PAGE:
In the example used herein for purposes of illustration, the user first decides on a mode of operation. For example, the user can operate globally to adjust the continuous tone image, and thereby affect all of the colors simultaneously. Alternatively, the user can operate on individual color planes of the image, and thereby shift the color balance of the image. These transformations are shown schematically in FIGS. 3A, 3B, 3C and 4A, 4B, 4C, respectively. The type of transformation and its magnitude is determined by the condition of the original image. FIG. 3A is a standard linearization, and FIGS. 3B and 3C are global adjustment illustrations. Likewise, FIG. 4A is a standard linearization while FIGS. 4B and 4C are individual color adjustment representations.
It is an advantage of this approach of the present invention that a significant number of transformations can be applied to a single image and viewed side by side in printed form. After selection of the transfer function, the software scales the image down to a predetermined size and applies a different transformation to each of the scaled image samples. The method of size reduction is not arbitrary. It is not a necessary requirement to maintain all of the image detail. In fact, depending upon the scaling factor, it may be almost impossible to do so. However, it is necessary to preserve the overall character of the original image in terms of color saturation, hue, and lightness. Averaging multiple pixels on a color-by-color basis has proven to be an appropriate method of image scaling.
The individually manipulated and scaled images are placed on a page 40 by the software, as shown in FIG. 5. Each picture on the page has been manipulated with a different function and placed in a grid pattern, along with the original picture. A name (F1, F2, F3, F4, F5) is assigned to each image in the library of images through the software utility. These names are arbitrary, but could accurately describe the individual transformation applied to each image.
Referring back to the schematic 12 of FIG. 2, after the multi-trial job along path 24 of FIG. 2 is prepared, it is further processed to conventional means by the RIP 26 to create a binary digital file suitable for printing at 28. Typically, RIP's have the capability to further manipulate the image data prior to formatting for the printer. In this case, it is important that the image data pass through the RIP 26 without further color manipulation. The formatted trial job is imaged on the press at block 28 at the same conditions intended for the actual job. Parameters such as paper selection, print speed, dryer temperature, duplex selection, etc., are examples of control variables for the trial job run.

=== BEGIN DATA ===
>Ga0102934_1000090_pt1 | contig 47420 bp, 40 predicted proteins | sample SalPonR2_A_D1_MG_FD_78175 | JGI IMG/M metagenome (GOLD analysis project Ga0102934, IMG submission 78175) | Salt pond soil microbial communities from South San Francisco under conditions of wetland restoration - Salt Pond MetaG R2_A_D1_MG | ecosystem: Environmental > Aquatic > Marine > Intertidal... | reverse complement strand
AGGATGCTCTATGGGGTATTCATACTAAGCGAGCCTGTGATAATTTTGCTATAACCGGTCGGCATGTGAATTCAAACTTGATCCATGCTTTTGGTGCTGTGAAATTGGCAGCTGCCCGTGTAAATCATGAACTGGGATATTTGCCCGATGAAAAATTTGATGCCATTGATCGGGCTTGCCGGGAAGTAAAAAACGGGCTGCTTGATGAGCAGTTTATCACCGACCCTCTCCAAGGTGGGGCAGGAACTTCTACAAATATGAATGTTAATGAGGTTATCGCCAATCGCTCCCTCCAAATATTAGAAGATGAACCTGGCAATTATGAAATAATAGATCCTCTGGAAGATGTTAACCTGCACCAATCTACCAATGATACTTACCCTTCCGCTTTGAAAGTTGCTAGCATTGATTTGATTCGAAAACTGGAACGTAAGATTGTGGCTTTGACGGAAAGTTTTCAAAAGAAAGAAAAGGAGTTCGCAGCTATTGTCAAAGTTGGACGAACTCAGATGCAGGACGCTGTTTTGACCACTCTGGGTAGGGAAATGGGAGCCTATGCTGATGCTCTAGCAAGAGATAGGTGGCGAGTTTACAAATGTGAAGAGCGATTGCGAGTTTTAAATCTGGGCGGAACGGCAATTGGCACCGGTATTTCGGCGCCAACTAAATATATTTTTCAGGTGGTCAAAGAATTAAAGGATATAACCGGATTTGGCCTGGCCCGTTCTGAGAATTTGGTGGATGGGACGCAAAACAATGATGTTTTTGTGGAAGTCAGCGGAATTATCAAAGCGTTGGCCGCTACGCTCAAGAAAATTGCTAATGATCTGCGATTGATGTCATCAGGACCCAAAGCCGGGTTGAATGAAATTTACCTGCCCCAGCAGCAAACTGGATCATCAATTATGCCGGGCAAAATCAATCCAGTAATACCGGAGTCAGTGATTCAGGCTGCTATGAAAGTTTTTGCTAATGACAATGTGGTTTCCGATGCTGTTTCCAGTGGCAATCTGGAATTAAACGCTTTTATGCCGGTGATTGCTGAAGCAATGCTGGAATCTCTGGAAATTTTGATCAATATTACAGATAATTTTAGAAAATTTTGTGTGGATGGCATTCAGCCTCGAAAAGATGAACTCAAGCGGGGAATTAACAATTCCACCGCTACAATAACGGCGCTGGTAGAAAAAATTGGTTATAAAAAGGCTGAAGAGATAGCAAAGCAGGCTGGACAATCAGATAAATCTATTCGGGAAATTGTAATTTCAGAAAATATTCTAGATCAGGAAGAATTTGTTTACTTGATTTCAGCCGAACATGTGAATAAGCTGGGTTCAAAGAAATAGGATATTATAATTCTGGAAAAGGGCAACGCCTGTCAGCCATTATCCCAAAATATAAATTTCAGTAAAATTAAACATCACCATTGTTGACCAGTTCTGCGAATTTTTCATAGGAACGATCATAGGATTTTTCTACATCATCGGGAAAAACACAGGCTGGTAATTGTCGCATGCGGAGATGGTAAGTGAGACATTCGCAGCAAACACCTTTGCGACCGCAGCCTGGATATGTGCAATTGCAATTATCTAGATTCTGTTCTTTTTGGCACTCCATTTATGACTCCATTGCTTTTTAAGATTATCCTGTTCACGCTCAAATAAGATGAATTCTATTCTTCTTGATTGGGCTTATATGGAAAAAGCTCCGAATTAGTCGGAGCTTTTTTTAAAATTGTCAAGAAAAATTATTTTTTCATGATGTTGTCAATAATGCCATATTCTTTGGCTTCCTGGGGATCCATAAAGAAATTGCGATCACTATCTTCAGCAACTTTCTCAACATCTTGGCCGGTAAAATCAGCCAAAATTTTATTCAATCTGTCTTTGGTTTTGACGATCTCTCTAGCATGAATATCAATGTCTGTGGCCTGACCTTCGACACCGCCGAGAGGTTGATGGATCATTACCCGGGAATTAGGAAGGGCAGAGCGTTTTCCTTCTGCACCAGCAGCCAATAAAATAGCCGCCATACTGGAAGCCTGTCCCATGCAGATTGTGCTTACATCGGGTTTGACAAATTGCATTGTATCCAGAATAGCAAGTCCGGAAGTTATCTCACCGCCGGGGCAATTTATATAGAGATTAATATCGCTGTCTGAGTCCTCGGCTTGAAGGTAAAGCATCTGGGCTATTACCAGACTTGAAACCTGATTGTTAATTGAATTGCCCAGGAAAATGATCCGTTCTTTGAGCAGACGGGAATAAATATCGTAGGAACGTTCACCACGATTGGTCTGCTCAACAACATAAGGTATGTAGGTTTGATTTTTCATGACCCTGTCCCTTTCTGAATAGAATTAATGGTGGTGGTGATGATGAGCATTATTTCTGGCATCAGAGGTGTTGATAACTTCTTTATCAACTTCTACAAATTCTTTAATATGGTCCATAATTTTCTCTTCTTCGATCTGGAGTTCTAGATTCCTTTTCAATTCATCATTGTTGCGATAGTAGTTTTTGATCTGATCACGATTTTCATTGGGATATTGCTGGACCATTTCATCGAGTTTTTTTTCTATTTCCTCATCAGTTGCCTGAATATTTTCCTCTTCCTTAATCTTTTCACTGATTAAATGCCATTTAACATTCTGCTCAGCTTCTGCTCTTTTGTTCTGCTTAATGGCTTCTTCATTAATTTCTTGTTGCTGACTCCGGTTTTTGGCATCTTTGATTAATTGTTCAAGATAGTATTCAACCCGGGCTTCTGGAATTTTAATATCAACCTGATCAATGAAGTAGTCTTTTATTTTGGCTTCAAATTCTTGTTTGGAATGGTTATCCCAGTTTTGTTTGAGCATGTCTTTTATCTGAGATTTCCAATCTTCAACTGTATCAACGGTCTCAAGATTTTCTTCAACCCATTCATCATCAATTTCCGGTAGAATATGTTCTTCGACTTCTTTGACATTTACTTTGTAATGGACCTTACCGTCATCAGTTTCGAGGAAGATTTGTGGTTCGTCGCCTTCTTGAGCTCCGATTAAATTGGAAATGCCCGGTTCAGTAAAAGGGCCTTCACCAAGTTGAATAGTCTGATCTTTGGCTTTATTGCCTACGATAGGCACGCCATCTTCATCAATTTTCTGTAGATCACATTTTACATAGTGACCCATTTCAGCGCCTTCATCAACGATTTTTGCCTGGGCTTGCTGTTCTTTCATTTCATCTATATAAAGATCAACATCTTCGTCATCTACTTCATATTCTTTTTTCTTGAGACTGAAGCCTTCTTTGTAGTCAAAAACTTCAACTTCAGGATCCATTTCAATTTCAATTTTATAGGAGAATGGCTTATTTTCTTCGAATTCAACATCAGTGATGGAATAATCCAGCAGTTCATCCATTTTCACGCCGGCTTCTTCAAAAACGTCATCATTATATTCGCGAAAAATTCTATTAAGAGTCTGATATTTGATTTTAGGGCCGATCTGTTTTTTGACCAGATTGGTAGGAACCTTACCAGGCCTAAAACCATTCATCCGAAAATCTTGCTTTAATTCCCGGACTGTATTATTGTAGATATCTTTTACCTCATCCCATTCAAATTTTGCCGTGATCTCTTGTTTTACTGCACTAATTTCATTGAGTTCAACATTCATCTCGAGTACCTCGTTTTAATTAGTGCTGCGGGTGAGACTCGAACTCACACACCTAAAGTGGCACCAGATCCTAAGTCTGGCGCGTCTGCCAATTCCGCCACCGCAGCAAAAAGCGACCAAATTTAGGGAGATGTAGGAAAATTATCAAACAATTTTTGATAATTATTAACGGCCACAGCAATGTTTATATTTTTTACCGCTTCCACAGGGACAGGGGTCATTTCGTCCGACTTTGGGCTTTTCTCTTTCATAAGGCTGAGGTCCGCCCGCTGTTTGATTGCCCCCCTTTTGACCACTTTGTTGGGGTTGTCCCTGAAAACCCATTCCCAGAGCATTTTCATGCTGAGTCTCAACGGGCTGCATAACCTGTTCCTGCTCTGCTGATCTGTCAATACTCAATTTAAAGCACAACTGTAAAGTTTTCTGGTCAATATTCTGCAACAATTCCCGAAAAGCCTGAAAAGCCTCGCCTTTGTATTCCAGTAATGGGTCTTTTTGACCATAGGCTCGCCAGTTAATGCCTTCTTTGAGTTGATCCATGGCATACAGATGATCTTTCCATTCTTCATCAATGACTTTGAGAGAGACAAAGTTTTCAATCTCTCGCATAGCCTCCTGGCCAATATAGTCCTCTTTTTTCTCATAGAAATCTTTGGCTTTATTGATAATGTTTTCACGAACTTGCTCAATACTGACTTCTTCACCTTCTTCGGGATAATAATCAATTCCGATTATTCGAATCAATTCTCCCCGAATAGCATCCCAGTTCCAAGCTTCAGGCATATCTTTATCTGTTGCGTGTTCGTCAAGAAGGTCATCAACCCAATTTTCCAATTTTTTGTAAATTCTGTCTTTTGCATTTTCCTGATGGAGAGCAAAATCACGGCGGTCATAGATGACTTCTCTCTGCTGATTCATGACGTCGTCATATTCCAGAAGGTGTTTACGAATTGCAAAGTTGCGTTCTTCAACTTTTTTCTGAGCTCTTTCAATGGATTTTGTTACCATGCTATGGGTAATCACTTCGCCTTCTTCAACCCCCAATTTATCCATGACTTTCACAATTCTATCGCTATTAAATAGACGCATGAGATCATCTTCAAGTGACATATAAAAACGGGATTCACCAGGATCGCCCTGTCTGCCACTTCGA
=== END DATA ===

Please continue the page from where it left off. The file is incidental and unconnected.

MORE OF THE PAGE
After the trial job is run, the output is reviewed and one picture is selected from the group that most accurately represents the desired image quality. The associated code name of this image is sent via path 30 to be entered back into the software 22 that created the trial job. The code name, supplied in FIG. 5, is identified by the software at 22 and the appropriate transfer function along 32 is output for operation on the entire image library 10 for which the trial job at path 24 was created. The selected image library transformation of path 32 is then applied to the library of images directly in the RIP to format the data for the printer, or in a separate process at block 34 prior to RIPPING at block 36. The output of the RIP 36 is a transformed image library print job optimized for printing at 38 on the press.
Typically, applications such as direct mail and catalogs do not print an entire image library exclusively. The library of images is one set of elements to be combined on composed pages made up of variable and fixed information containing text, line art and graphics. The ability to properly condition an image library prior to processing and printing an integrated job is, therefore, very advantageous. Automatic code naming can be used to identify the selected transfer function. Also, integrated software can be used to create the job for press, based upon user selected transfer functions. An integrated package can output the selected transfer function for further processing of the entire image library. Also, the integrated package can automatically apply transfer functions to the image library and create the job file.
The invention has been described in detail with particular reference to certain preferred embodiments thereof, but it will be understood that modifications and variations can be effected within the spirit and scope of the invention.